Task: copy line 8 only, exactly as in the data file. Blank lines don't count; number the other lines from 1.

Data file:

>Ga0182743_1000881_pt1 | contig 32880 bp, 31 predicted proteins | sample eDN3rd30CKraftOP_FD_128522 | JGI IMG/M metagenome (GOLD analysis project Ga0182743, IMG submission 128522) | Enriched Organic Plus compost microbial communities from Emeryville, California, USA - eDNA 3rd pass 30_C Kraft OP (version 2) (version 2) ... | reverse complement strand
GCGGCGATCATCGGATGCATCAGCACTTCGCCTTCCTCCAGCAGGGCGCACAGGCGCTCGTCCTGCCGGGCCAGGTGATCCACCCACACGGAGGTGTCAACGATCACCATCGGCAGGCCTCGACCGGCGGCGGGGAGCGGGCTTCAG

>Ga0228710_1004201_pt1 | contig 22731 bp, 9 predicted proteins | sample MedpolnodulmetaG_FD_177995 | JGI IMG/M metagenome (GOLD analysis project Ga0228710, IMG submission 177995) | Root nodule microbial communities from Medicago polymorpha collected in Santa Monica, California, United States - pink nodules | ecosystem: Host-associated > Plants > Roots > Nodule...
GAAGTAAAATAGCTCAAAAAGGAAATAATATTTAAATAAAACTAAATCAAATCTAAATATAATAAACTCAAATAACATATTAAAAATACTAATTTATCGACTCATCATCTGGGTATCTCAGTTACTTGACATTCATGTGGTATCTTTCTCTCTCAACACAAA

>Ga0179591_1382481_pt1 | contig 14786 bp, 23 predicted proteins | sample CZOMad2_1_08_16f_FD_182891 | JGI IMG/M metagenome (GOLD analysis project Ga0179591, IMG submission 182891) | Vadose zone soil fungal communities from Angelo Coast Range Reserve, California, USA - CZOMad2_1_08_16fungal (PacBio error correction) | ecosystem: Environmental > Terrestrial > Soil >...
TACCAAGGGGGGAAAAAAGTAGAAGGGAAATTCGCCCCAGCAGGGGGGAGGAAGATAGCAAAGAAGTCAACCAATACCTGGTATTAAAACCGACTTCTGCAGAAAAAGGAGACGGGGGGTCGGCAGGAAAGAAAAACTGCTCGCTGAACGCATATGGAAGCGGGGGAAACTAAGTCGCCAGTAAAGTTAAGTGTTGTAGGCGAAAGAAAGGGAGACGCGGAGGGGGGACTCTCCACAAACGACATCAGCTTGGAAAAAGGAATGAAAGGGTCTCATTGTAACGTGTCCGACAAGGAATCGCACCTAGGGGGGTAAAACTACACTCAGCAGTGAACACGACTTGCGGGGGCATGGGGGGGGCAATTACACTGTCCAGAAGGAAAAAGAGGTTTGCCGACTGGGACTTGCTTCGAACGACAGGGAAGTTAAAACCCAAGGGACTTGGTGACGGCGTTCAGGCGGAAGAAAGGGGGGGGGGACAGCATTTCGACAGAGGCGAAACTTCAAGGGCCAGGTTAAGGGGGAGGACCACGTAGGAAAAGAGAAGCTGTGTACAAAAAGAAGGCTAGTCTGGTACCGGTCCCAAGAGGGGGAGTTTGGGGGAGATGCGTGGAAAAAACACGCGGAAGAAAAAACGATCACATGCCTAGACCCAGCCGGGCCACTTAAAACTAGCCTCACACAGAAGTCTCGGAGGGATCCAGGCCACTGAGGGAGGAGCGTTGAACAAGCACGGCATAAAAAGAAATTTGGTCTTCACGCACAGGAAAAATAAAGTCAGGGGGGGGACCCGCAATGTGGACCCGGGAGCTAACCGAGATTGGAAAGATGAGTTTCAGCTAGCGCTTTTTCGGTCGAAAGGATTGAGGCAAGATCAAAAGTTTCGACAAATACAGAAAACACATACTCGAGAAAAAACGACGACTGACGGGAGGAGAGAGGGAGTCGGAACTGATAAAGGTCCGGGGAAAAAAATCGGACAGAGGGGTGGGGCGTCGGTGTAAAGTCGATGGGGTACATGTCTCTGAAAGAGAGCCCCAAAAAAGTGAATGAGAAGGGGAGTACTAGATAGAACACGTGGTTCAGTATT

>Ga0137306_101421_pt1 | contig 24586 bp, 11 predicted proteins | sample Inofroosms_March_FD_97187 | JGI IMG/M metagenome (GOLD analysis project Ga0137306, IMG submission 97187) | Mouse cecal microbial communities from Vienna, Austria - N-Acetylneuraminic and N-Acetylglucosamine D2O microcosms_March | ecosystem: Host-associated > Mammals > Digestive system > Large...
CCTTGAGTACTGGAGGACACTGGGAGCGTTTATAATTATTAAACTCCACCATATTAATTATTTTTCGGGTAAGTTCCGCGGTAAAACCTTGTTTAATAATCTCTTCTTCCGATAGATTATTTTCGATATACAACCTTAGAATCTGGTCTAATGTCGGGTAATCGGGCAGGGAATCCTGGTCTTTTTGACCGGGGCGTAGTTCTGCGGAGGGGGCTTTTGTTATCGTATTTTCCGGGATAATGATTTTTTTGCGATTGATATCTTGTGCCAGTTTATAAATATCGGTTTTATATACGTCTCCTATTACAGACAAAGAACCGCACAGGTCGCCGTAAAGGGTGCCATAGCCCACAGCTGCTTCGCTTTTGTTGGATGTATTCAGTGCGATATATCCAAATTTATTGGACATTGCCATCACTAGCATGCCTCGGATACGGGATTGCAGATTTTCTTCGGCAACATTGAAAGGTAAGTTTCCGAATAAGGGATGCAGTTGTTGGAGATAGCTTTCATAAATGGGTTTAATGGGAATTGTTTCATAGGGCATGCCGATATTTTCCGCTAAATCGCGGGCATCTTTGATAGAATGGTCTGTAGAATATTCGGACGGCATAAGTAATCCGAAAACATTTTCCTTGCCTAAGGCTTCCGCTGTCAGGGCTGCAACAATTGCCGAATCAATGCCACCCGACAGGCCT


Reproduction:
CCTTGAGTACTGGAGGACACTGGGAGCGTTTATAATTATTAAACTCCACCATATTAATTATTTTTCGGGTAAGTTCCGCGGTAAAACCTTGTTTAATAATCTCTTCTTCCGATAGATTATTTTCGATATACAACCTTAGAATCTGGTCTAATGTCGGGTAATCGGGCAGGGAATCCTGGTCTTTTTGACCGGGGCGTAGTTCTGCGGAGGGGGCTTTTGTTATCGTATTTTCCGGGATAATGATTTTTTTGCGATTGATATCTTGTGCCAGTTTATAAATATCGGTTTTATATACGTCTCCTATTACAGACAAAGAACCGCACAGGTCGCCGTAAAGGGTGCCATAGCCCACAGCTGCTTCGCTTTTGTTGGATGTATTCAGTGCGATATATCCAAATTTATTGGACATTGCCATCACTAGCATGCCTCGGATACGGGATTGCAGATTTTCTTCGGCAACATTGAAAGGTAAGTTTCCGAATAAGGGATGCAGTTGTTGGAGATAGCTTTCATAAATGGGTTTAATGGGAATTGTTTCATAGGGCATGCCGATATTTTCCGCTAAATCGCGGGCATCTTTGATAGAATGGTCTGTAGAATATTCGGACGGCATAAGTAATCCGAAAACATTTTCCTTGCCTAAGGCTTCCGCTGTCAGGGCTGCAACAATTGCCGAATCAATGCCACCCGACAGGCCT